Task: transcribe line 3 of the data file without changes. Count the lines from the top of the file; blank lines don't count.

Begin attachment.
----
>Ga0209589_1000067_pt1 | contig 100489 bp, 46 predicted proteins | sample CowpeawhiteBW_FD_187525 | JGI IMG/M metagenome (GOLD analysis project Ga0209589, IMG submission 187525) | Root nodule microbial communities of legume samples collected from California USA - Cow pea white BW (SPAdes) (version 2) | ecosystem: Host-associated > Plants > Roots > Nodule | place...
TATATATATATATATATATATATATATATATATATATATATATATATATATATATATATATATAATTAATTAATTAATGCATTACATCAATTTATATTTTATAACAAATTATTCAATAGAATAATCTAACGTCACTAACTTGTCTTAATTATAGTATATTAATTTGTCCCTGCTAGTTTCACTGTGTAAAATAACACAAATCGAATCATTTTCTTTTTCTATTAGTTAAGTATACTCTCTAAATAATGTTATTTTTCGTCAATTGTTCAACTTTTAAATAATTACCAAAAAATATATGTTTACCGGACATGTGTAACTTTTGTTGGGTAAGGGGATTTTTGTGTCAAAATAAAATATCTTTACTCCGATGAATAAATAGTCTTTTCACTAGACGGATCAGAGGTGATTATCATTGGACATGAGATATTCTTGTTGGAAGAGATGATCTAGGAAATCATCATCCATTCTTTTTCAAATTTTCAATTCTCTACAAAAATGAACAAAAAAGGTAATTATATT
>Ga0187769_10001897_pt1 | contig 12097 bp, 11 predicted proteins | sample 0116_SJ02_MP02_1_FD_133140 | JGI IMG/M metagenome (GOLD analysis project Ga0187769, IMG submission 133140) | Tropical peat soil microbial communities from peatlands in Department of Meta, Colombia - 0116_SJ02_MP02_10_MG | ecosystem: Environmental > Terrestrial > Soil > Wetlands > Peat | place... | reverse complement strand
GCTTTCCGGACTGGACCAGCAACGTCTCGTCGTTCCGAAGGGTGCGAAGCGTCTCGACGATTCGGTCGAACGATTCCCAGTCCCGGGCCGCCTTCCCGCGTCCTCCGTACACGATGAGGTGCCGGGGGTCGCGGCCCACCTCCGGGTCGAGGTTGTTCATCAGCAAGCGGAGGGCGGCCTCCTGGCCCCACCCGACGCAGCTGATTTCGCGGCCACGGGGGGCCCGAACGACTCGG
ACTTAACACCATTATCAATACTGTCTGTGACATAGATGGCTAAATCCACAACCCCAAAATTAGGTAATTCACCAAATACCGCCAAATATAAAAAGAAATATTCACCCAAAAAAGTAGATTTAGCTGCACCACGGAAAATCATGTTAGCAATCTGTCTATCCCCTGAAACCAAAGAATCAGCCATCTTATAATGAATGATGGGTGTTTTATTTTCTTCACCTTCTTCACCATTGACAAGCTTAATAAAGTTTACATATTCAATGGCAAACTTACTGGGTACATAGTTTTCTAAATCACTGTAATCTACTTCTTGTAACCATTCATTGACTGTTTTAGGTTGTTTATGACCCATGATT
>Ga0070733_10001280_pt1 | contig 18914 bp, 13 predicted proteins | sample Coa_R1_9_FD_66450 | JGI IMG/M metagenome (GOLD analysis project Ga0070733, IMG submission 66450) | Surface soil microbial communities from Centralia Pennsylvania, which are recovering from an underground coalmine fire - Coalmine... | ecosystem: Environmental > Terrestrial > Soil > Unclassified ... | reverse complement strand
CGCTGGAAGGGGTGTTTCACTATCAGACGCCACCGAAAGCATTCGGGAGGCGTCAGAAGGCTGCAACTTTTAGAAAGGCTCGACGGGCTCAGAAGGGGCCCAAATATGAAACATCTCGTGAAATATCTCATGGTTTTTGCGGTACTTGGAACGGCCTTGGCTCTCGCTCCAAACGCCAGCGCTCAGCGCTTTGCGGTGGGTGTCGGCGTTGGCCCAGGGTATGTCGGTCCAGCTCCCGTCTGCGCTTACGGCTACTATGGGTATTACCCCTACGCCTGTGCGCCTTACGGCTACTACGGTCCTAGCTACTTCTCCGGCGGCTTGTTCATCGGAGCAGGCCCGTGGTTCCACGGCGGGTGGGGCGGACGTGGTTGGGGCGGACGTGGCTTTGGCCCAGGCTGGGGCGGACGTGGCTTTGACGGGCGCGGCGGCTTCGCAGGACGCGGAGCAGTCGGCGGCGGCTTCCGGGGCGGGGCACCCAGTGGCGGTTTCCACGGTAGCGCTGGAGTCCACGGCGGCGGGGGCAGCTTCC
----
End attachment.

>Ga0187769_10001897_pt1 | contig 12097 bp, 11 predicted proteins | sample 0116_SJ02_MP02_1_FD_133140 | JGI IMG/M metagenome (GOLD analysis project Ga0187769, IMG submission 133140) | Tropical peat soil microbial communities from peatlands in Department of Meta, Colombia - 0116_SJ02_MP02_10_MG | ecosystem: Environmental > Terrestrial > Soil > Wetlands > Peat | place... | reverse complement strand